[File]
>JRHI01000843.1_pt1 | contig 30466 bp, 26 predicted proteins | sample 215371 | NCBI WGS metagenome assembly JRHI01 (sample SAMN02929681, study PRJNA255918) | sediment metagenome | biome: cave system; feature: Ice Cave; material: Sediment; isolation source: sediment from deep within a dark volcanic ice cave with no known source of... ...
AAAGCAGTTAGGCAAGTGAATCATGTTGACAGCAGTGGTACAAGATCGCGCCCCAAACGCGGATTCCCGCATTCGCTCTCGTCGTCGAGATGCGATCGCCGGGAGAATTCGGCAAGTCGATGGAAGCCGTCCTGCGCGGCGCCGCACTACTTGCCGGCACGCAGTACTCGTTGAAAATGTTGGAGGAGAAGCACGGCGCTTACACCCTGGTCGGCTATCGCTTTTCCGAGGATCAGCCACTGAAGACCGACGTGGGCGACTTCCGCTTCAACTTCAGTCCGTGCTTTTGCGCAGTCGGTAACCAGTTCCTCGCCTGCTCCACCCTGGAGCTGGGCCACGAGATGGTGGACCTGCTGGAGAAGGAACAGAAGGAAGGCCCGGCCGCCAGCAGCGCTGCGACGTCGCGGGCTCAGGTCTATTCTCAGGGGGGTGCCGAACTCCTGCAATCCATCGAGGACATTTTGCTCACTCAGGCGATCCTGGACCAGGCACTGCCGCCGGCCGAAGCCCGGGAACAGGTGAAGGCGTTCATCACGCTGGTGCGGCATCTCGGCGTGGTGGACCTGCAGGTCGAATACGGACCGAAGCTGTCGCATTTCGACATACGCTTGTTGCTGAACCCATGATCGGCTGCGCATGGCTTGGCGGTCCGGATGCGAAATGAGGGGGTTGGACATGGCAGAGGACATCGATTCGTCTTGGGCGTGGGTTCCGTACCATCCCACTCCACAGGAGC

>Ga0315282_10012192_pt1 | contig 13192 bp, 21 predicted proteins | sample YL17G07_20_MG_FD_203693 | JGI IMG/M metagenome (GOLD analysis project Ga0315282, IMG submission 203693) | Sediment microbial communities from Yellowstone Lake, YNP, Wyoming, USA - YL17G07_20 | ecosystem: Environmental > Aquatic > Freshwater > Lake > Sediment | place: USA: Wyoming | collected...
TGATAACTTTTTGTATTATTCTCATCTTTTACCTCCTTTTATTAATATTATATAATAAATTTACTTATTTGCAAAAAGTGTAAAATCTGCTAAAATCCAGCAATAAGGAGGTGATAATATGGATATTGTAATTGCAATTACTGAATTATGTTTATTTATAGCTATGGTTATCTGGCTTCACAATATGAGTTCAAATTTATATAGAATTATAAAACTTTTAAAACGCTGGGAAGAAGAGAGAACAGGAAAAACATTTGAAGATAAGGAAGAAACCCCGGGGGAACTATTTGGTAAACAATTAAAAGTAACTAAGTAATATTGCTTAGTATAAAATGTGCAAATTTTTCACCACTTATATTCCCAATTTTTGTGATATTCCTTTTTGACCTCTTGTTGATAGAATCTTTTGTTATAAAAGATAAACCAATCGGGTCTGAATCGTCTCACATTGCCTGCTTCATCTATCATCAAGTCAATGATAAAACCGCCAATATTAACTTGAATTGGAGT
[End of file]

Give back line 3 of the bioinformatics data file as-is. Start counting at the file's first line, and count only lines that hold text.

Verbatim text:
>Ga0315282_10012192_pt1 | contig 13192 bp, 21 predicted proteins | sample YL17G07_20_MG_FD_203693 | JGI IMG/M metagenome (GOLD analysis project Ga0315282, IMG submission 203693) | Sediment microbial communities from Yellowstone Lake, YNP, Wyoming, USA - YL17G07_20 | ecosystem: Environmental > Aquatic > Freshwater > Lake > Sediment | place: USA: Wyoming | collected...